He opened the freezer door. A Popov bottle lay on its side. What was it doing in the freezer? He rewound the clip in his mind from when he cleared the coffee table. All the bottles were empty, weren’t they? No, not all. This one still had a couple of fingers left. He couldn’t remember what happened next, but he must have put the bottle in the freezer. He turned the bottle to the light. The clear liquid, now icy cold, oozed and flowed, more like oil than water. Why had he kept it?
It didn’t matter what he thought an hour ago, now he was cleaning! Spring cleaning his life. Unscrew the top, tilt it over the sink. No, scratch that. Start the water running first, so he wouldn’t smell the booze when he emptied the bottle. The smell might make him throw up. Or want one. Just one. To take the edge off.
He stood there with the bottle poised over the sink. Christ, he had heard of this. Alcoholics, real alcoholics, with a bottle of vodka stashed by their bed. Yes, vodka, probably Popov. For when the withdrawal kicked in and woke them up in the middle of the night.
When was the last time he was sober? Not buzzed, not drunk, not hungover, just… sober? Three weeks? No, longer than that. One of his dates with Cleo. Yeah, about a month ago, right? Yeah.
He always had a couple before he saw her. Steady his nerves. Settle him down. He didn’t want her to think he was weird.
So how long had it been? Months? This year? Had he been sober just one day this whole goddamn year?
The bottle trembled in his grip. He knew what would fix that. Just one. The last one, for a while. Just have one, then dry out for a bit. Lots of guys did that. Billy, even Billy went sober for three months, last year, right? Court-ordered, maybe, but still.
And then he was pouring it down the sink. Like it was nothing! His hand still shook, but now with relief. He breathed into his hand and sniffed it, just to make sure he hadn’t accidentally taken a drink without knowing it. Clean. He was clean. Sober. And hungry!
He knew the fridge was empty. He went through the pockets of his jeans. He found a twenty and some ones. He walked over to the Perfect Market. It wasn’t cheap, none of these Whole Foods knock-offs were, but they made good sandwiches and hipster mac-and-cheese.
He walked inside and grabbed a basket. A pyramid of yellow-green apples greeted him. “Why, hello there apples, I believe I will.” He made a show of selecting one and placed it in his basket. Yoga Pants Girl smiled at his silliness as she stacked tomatoes with a practiced hand. He smiled back, then became intensely aware of his mouth. How long since he had brushed his teeth? He found the Personal Care aisle and dropped a toothbrush and some toothpaste made by a farmer in Maine in the basket.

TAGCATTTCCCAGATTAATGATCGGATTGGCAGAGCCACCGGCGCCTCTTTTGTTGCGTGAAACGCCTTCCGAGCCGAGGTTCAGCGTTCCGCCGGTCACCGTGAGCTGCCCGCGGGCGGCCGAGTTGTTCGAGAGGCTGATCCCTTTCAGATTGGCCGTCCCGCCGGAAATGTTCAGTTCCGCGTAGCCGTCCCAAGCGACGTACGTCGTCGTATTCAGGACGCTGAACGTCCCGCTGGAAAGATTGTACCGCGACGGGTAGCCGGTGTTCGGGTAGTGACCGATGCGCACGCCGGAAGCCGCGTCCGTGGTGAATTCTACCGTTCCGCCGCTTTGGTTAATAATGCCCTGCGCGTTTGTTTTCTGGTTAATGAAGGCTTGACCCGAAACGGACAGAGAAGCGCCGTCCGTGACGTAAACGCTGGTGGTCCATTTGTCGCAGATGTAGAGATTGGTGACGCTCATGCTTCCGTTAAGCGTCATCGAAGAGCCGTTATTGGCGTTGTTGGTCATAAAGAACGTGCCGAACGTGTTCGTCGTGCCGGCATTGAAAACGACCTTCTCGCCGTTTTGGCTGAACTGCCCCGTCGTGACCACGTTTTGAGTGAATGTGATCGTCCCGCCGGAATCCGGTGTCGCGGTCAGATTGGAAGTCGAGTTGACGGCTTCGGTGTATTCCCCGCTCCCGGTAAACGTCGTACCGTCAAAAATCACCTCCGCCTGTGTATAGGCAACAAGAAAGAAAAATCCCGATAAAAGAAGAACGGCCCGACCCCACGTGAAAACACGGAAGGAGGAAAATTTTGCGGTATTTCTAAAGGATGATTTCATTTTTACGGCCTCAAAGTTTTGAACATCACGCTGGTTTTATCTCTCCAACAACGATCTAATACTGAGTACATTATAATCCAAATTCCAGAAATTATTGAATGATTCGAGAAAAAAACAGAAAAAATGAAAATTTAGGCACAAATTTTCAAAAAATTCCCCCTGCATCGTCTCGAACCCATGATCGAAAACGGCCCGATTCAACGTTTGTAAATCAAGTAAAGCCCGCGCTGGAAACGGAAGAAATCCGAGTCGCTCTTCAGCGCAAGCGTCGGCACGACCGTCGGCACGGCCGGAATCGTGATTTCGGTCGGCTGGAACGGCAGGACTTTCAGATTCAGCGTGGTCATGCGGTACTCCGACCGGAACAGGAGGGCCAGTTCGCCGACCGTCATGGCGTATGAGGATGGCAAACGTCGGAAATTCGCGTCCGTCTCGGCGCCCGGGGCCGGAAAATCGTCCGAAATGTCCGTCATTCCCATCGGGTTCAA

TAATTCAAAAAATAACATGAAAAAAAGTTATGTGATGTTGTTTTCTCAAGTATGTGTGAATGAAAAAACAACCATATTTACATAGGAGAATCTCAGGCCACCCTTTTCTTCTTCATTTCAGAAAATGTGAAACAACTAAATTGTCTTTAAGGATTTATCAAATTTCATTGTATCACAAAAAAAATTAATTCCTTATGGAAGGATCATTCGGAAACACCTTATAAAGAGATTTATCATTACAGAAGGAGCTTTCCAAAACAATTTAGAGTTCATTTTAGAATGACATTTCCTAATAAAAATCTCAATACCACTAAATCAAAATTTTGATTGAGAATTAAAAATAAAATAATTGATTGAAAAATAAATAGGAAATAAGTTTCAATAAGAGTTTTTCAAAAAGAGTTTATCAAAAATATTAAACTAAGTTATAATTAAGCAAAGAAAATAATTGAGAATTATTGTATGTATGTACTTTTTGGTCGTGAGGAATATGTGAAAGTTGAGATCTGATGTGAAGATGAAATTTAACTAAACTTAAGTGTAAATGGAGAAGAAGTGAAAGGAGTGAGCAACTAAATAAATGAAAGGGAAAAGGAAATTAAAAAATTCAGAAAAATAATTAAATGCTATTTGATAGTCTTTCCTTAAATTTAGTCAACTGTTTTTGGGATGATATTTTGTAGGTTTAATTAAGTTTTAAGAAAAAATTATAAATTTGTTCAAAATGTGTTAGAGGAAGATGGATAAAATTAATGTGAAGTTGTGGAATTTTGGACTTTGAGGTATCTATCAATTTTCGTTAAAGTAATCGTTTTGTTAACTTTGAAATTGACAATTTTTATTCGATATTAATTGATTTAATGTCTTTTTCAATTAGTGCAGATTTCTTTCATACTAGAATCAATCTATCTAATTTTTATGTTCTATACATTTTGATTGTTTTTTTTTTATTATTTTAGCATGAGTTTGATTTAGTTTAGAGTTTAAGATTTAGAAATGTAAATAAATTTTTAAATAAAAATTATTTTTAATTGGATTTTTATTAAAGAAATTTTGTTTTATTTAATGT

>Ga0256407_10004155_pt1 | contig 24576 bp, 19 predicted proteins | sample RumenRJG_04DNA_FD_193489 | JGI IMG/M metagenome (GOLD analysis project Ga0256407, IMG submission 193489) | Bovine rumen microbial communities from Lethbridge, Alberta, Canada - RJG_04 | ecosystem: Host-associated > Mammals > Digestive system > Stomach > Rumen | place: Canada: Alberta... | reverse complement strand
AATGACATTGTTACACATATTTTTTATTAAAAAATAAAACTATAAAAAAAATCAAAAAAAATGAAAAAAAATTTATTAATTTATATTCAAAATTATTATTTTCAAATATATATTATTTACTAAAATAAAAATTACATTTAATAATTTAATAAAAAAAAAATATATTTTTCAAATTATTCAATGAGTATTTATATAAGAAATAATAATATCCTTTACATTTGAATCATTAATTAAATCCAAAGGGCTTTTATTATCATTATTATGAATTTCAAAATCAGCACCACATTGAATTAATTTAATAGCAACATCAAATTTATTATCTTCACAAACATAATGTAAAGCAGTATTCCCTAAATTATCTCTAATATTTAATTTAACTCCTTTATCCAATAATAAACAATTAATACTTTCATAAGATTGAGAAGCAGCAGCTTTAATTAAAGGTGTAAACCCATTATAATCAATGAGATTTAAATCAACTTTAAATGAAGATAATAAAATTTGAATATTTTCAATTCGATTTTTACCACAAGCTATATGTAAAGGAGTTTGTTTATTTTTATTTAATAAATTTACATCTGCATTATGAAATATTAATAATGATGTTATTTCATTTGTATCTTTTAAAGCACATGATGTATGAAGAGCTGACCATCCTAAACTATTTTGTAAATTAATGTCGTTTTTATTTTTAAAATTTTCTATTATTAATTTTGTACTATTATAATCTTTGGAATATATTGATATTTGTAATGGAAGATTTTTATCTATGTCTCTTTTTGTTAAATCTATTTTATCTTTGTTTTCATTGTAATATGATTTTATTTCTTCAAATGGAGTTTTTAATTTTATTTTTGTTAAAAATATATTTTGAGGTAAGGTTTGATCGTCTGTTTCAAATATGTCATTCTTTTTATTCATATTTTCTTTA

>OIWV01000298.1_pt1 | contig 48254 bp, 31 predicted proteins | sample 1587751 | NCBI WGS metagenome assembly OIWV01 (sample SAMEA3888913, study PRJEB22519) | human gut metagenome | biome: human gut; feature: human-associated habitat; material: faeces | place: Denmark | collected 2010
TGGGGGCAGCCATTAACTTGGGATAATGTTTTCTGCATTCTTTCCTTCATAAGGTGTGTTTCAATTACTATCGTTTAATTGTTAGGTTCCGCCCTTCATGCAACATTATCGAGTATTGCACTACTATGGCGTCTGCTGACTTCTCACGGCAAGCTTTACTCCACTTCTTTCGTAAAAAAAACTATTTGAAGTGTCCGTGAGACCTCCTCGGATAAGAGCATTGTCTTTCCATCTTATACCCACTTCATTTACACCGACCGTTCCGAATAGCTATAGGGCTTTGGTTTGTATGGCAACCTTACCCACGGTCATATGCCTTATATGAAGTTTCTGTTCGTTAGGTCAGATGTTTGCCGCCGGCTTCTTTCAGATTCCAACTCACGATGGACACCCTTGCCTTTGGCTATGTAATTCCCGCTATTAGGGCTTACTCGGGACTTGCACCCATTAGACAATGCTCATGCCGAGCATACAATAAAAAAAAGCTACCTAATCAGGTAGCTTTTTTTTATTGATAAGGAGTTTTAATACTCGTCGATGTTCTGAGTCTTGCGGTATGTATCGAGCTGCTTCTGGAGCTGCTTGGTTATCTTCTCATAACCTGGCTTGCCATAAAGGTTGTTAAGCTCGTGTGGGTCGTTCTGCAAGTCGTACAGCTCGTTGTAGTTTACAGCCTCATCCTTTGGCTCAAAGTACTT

He didn’t look as he passed the Liquor and Wine aisle. He made an extra turn to avoid the Cold Beer! cooler. Not today, not today, not today. Maybe not ever.
Beard-Net Deli Guy made him a Reuben, an honest-to-god Reuben. Just like his dad used to make on Sunday afternoons. How long ago had that been?
It all starts fresh today.
He dropped his basket on the conveyor belt.
“Hey, Todd, isn’t it? How you doing?”
John, the checker, gave him a smile. An older guy, but friendly, always friendly.
“Yeah man, I’m good, I’m good. Kinda, starting fresh today, you know what I mean?”
“Fresh, that’s always good.” John flicked open a paper bag. “Maybe you’ll get laid, huh?”
“Aw man, one thing at a time. But thanks!” It felt good to talk to someone. Someone sober.
“Let’s see, comes to $24.81.”
He dug into his jeans and pulled up his cash.
“Twenty-four, huh, I didn’t think I had spent that much.” He was counting out the ones.
“Yeah, adds up quick, that’s for sure. Even with my discount I can’t shop here. How much you got?”
“Uh, twenty-three.” Jesus, what the fuck was this? A sandwich, an apple, and some toothpaste? “What can I put back?”
“Well, that apple would do it. Or the booze.”
“The what?” His vision flickered. He hadn’t picked up any booze.
John reached into the bag and pulled out the pint of Popov. “Four bucks, with the tax.”
His tongue had gone dry so fast it was hard to speak.
“I didn’t put that in my basket! I didn’t! I’m, I’m sober. Yeah, I’m sober!”
John looked at him and shrugged. “Suits me, man, you do you.” He stuck the bottle in the returns bin.
“Wait.” His apartment, empty. Football tonight. Maybe he’d text Cleo. Cleo. He didn’t want to act weird around Cleo.
He pulled the apple out of the bag. “Put this back instead.”